When it’s time to get things done, interruptions can be the bane of a productive person’s existence. Email and instant messages, phone calls, and co-workers with “just a quick question” can easily eat up hours of our day and, basically, make our work lives hell.
But it’s possible to develop effective strategies to manage interruptions and train your co-workers and even supervisors to give you some space while you finish your work. Here are four real-life examples of tactics that worked.
When team members at branding agency Motto want to block out interruption-free time, they grab the “Shhh” sign. Initially a promotional item sent by a printing company, one of Motto’s staffers tucked the bright orange sign into an equally bright orange letter-holder shaped like a dog. There’s only one in the office, so it’s on a first-come, first-served basis, says cofounder Ashleigh Hansberger. But when the sign is planted on someone’s desk, it signals “back off” and “keep it down” to co-workers without saying a word.
“It’s good for telling other people not to distract you, but then we also have to manage our own distractions, like email and text notifications—the ones we have control over,” Hansberger says.
Jake Tully, who works in public relations for TruckDrivingJobs.com, a job listing website for people seeking jobs in trucking, conducted a workplace interruption experiment without even realizing it at first. Sometimes, when he was at his desk, he would wear earbuds. And, sometimes, he would opt for larger, noise-canceling earphones. There wasn’t really any rhyme or reason to it, he says. It was just whatever he felt like doing that day.
But, soon, he realized that people were less likely to interrupt him when they saw he had the larger headphones on. When he was wearing the earbuds, they were more likely to take his attention away from what he was working on. “I guess, mentally, people see [the ear buds] as more casual,” he says.
So, he adopted the earphones as an interruption-management tool. Now it’s well known that when Tully has the big headphones on, he means business. When he’s sporting earbuds, co-workers can tap him for what they need.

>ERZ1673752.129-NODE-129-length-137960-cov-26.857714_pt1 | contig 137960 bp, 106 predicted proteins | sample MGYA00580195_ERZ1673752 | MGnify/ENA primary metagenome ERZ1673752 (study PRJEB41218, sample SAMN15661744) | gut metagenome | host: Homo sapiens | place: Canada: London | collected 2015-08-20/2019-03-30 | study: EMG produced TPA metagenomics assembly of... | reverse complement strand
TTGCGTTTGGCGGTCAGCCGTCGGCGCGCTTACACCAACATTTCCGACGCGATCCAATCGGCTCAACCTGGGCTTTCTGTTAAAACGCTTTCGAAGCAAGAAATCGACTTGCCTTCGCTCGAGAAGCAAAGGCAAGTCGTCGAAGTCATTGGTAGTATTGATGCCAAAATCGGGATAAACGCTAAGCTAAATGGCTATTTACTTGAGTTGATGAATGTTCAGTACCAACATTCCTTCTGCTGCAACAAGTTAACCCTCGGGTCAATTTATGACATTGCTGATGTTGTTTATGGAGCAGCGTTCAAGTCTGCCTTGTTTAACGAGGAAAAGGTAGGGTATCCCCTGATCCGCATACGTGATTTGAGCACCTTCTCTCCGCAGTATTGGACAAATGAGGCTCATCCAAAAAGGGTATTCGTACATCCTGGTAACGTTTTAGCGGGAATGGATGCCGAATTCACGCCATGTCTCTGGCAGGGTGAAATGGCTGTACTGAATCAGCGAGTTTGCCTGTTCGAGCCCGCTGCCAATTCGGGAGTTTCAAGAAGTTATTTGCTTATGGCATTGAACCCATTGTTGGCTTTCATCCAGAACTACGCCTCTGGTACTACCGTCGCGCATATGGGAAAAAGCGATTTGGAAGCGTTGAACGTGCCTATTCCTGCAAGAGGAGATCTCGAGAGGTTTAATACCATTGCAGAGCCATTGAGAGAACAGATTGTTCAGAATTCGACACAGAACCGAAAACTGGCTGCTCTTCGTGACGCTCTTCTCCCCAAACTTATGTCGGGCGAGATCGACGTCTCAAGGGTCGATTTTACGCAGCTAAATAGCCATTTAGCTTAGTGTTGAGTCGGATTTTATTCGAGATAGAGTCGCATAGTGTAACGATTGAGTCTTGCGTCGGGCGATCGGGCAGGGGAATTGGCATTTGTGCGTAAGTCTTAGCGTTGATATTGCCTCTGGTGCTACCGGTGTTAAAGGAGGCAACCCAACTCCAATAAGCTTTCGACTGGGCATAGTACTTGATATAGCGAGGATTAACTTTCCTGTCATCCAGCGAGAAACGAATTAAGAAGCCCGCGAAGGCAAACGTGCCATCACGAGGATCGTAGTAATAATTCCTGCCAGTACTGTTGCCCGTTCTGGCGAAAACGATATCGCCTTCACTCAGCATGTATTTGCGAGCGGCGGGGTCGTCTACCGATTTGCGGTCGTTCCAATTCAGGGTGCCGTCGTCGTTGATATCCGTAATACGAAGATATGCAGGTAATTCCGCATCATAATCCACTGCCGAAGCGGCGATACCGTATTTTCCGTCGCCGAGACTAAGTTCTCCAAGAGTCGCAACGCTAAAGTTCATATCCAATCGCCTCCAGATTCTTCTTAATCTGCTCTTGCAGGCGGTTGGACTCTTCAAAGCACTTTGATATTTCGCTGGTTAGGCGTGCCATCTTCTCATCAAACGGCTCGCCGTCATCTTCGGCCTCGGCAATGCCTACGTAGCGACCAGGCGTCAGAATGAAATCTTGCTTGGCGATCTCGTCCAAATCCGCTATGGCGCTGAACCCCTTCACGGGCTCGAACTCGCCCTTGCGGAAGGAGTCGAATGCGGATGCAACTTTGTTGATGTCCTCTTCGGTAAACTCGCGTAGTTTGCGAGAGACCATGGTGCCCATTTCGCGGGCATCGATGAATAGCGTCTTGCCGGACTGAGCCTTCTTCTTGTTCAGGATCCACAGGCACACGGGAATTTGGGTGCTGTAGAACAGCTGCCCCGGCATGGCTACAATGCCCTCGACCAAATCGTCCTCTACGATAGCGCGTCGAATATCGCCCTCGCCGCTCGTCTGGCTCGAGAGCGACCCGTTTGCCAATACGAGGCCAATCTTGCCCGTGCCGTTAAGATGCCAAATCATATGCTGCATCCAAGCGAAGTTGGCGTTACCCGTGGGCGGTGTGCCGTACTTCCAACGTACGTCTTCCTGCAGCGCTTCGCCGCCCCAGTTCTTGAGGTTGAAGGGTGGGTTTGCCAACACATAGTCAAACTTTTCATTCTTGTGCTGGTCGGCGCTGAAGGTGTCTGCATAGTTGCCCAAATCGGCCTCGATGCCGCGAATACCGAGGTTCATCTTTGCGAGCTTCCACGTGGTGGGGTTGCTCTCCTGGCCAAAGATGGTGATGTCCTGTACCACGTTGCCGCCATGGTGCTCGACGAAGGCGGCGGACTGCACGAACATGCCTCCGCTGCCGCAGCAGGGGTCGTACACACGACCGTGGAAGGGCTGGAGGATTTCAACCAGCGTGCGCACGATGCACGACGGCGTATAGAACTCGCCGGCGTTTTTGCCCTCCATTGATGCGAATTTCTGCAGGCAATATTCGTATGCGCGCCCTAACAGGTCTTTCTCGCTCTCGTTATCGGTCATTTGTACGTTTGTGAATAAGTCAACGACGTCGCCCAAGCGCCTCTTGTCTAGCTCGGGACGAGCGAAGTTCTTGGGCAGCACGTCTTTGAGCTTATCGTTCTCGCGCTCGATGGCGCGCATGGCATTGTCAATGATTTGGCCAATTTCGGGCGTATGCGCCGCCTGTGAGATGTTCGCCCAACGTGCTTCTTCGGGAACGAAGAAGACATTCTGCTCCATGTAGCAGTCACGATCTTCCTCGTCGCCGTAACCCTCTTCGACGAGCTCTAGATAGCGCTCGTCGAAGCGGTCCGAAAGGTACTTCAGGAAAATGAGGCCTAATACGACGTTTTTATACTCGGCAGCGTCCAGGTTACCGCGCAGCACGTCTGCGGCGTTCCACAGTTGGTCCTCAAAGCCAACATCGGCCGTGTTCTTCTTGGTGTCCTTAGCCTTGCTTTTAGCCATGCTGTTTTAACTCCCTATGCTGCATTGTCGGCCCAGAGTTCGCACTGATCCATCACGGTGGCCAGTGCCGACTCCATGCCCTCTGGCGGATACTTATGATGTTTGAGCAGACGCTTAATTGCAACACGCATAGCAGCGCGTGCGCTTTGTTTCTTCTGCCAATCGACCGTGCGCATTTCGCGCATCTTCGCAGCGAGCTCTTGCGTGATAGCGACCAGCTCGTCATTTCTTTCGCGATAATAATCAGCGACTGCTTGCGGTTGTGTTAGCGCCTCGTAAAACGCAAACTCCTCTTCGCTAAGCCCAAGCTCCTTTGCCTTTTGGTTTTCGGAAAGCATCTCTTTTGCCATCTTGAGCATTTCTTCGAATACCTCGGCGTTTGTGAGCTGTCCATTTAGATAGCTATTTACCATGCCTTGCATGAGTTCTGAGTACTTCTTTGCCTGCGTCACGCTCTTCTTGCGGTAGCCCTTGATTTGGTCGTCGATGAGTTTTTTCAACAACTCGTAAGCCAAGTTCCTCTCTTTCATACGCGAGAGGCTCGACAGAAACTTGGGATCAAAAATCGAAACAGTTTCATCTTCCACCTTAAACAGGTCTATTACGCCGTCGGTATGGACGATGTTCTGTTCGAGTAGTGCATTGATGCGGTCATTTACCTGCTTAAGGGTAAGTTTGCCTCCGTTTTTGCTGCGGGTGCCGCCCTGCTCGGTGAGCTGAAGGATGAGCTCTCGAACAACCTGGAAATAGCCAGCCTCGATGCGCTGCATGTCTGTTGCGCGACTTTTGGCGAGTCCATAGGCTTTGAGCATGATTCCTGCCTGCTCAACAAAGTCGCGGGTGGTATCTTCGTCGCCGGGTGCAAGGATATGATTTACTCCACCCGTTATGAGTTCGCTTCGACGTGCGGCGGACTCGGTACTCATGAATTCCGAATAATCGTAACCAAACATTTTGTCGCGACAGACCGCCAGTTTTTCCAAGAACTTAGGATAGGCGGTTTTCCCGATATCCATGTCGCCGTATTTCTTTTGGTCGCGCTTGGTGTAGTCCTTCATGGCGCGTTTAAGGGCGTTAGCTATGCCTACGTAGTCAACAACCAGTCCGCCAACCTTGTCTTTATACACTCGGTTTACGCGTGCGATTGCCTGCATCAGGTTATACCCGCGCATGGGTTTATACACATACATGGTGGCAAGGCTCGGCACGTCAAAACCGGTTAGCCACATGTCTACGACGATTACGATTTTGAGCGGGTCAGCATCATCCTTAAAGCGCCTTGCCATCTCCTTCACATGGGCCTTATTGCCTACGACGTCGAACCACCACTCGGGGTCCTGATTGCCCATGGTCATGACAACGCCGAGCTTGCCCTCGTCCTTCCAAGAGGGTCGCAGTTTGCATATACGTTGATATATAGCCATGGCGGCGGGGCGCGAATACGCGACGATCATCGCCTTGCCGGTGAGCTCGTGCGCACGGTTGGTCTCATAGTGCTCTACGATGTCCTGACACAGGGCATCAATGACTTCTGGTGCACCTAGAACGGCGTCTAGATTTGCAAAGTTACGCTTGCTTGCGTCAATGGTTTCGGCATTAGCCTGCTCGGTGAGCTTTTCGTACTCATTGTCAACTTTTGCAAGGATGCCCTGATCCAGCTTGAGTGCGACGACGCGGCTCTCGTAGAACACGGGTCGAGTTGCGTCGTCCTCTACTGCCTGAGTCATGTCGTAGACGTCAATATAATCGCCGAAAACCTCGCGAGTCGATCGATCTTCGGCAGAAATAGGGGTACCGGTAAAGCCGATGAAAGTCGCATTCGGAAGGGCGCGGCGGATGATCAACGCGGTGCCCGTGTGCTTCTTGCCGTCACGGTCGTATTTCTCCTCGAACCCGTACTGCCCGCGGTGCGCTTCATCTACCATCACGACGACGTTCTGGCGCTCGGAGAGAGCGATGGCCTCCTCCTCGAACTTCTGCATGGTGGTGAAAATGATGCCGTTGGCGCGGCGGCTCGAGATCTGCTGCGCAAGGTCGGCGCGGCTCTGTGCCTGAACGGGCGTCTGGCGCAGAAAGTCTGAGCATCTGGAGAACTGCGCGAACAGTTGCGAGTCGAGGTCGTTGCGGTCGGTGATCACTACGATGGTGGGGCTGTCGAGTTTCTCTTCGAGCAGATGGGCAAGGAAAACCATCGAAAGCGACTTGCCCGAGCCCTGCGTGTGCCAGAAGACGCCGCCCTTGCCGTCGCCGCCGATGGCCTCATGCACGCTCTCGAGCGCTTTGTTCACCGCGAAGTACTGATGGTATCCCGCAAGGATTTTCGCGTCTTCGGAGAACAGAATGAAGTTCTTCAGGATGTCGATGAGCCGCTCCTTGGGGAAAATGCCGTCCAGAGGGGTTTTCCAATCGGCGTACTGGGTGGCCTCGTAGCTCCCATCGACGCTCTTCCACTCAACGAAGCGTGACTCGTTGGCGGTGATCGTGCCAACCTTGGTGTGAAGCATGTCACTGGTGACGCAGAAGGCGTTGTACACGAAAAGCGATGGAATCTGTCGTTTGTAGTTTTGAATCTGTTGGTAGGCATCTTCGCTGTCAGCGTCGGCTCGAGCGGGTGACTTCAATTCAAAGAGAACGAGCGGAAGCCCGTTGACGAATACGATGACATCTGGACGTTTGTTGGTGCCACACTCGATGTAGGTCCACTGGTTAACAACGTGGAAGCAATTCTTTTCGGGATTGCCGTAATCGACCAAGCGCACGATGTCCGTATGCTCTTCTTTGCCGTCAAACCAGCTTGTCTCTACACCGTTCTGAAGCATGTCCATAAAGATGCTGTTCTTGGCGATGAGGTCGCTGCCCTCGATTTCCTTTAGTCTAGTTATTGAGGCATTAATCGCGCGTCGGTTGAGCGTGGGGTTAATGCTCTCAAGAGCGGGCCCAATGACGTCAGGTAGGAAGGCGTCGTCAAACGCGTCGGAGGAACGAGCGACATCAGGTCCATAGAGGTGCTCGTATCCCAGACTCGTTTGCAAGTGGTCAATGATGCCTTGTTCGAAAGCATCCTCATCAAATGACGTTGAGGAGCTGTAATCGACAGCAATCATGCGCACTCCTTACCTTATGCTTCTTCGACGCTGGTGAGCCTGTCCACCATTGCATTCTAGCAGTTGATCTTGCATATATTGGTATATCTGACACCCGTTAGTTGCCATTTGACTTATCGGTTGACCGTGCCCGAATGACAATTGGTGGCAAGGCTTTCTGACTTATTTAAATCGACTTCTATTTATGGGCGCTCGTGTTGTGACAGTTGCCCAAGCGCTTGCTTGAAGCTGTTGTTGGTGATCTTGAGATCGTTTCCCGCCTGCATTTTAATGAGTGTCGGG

Some days, business consultant Al Levi felt like he couldn’t get anything done. At the time, the author of The 7-Power Contractor was part of the second-generation leadership team at his family’s thriving plumbing, heating, and air conditioning company and employees were often interrupting his day with questions and requests.
So, he began a scheduling system with designated hours for specific types of inquiries. Of course, if something was truly urgent, he was available. But requests for help or other discussions that were job-related and didn’t require an immediate response needed to be scheduled during specific hours. He also had scheduling slots after 5 p.m. for inquiries that weren’t urgent and weren’t related to the employee’s assigned tasks, such as discussing raises or promotions, etc.
The system gave him back hours of uninterrupted time and conversations were more focused. He found that many inquiries were resolved by the employee before the meeting they requested. In addition, the after-hours meetings were appreciated by some “because you don’t want to discuss everything during office hours,” he says.
At QuickBooks consulting and analytics firm Bison Analytics, CEO Kurt Steckel says he uses “the “block and tackle” method to keep interruptions at bay. His team has daily half-hour morning staff meetings that are designed to allow people to ask questions, get advice, and resolve issues. Employees know that they’ll have access to him and each other. If the question can wait until the morning meeting, they hold it until then.
Beyond that, Steckel has also formalized internal communication to limit interruptions. Everyone knows to:
- Email if you don’t need a response within 4 hours
- Send an instant message via Slack if you need a pretty immediate response
- Call if there is an emergency
The escalation strategy makes people think through how important the inquiry really is before taking up someone else’s time. In addition, it helps his team get answers quicker when they really need them. “We all know to answer internal calls and chats because they are invariably important,” he says.